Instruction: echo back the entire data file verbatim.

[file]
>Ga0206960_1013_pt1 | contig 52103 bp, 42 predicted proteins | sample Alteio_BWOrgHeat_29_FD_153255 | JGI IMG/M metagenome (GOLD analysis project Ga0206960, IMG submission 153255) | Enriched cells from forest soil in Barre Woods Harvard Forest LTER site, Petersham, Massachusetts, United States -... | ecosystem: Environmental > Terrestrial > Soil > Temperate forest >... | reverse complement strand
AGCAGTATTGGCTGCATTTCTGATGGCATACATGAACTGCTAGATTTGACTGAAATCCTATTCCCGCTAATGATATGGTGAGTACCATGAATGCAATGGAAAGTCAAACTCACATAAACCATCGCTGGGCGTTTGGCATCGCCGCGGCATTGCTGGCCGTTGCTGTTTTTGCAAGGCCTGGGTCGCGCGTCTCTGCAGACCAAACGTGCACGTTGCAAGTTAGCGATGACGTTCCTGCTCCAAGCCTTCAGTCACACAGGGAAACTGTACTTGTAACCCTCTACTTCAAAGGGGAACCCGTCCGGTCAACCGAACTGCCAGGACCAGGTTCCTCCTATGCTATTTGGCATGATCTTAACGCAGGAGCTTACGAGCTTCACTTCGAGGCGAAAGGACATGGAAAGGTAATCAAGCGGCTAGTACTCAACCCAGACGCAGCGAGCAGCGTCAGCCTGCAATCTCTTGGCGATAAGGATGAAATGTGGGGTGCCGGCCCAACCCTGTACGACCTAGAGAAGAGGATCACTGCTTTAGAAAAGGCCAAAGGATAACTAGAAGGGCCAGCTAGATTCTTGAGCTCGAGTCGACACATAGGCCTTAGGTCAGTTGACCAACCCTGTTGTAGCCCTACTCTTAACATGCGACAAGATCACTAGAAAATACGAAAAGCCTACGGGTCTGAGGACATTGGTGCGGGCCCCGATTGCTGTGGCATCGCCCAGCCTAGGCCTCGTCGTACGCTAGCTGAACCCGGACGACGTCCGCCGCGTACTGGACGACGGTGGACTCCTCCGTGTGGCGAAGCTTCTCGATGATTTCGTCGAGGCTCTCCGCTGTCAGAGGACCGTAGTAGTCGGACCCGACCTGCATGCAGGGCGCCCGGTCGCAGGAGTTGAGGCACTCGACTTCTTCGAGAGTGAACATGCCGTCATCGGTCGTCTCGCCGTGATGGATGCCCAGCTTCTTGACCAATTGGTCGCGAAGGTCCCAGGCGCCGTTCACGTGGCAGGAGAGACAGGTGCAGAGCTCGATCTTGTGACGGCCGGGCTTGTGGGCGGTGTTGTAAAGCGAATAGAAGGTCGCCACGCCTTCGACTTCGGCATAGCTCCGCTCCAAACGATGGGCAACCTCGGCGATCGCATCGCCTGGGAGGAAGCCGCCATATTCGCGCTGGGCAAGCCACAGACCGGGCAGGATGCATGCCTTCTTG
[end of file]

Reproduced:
>Ga0206960_1013_pt1 | contig 52103 bp, 42 predicted proteins | sample Alteio_BWOrgHeat_29_FD_153255 | JGI IMG/M metagenome (GOLD analysis project Ga0206960, IMG submission 153255) | Enriched cells from forest soil in Barre Woods Harvard Forest LTER site, Petersham, Massachusetts, United States -... | ecosystem: Environmental > Terrestrial > Soil > Temperate forest >... | reverse complement strand
AGCAGTATTGGCTGCATTTCTGATGGCATACATGAACTGCTAGATTTGACTGAAATCCTATTCCCGCTAATGATATGGTGAGTACCATGAATGCAATGGAAAGTCAAACTCACATAAACCATCGCTGGGCGTTTGGCATCGCCGCGGCATTGCTGGCCGTTGCTGTTTTTGCAAGGCCTGGGTCGCGCGTCTCTGCAGACCAAACGTGCACGTTGCAAGTTAGCGATGACGTTCCTGCTCCAAGCCTTCAGTCACACAGGGAAACTGTACTTGTAACCCTCTACTTCAAAGGGGAACCCGTCCGGTCAACCGAACTGCCAGGACCAGGTTCCTCCTATGCTATTTGGCATGATCTTAACGCAGGAGCTTACGAGCTTCACTTCGAGGCGAAAGGACATGGAAAGGTAATCAAGCGGCTAGTACTCAACCCAGACGCAGCGAGCAGCGTCAGCCTGCAATCTCTTGGCGATAAGGATGAAATGTGGGGTGCCGGCCCAACCCTGTACGACCTAGAGAAGAGGATCACTGCTTTAGAAAAGGCCAAAGGATAACTAGAAGGGCCAGCTAGATTCTTGAGCTCGAGTCGACACATAGGCCTTAGGTCAGTTGACCAACCCTGTTGTAGCCCTACTCTTAACATGCGACAAGATCACTAGAAAATACGAAAAGCCTACGGGTCTGAGGACATTGGTGCGGGCCCCGATTGCTGTGGCATCGCCCAGCCTAGGCCTCGTCGTACGCTAGCTGAACCCGGACGACGTCCGCCGCGTACTGGACGACGGTGGACTCCTCCGTGTGGCGAAGCTTCTCGATGATTTCGTCGAGGCTCTCCGCTGTCAGAGGACCGTAGTAGTCGGACCCGACCTGCATGCAGGGCGCCCGGTCGCAGGAGTTGAGGCACTCGACTTCTTCGAGAGTGAACATGCCGTCATCGGTCGTCTCGCCGTGATGGATGCCCAGCTTCTTGACCAATTGGTCGCGAAGGTCCCAGGCGCCGTTCACGTGGCAGGAGAGACAGGTGCAGAGCTCGATCTTGTGACGGCCGGGCTTGTGGGCGGTGTTGTAAAGCGAATAGAAGGTCGCCACGCCTTCGACTTCGGCATAGCTCCGCTCCAAACGATGGGCAACCTCGGCGATCGCATCGCCTGGGAGGAAGCCGCCATATTCGCGCTGGGCAAGCCACAGACCGGGCAGGATGCATGCCTTCTTG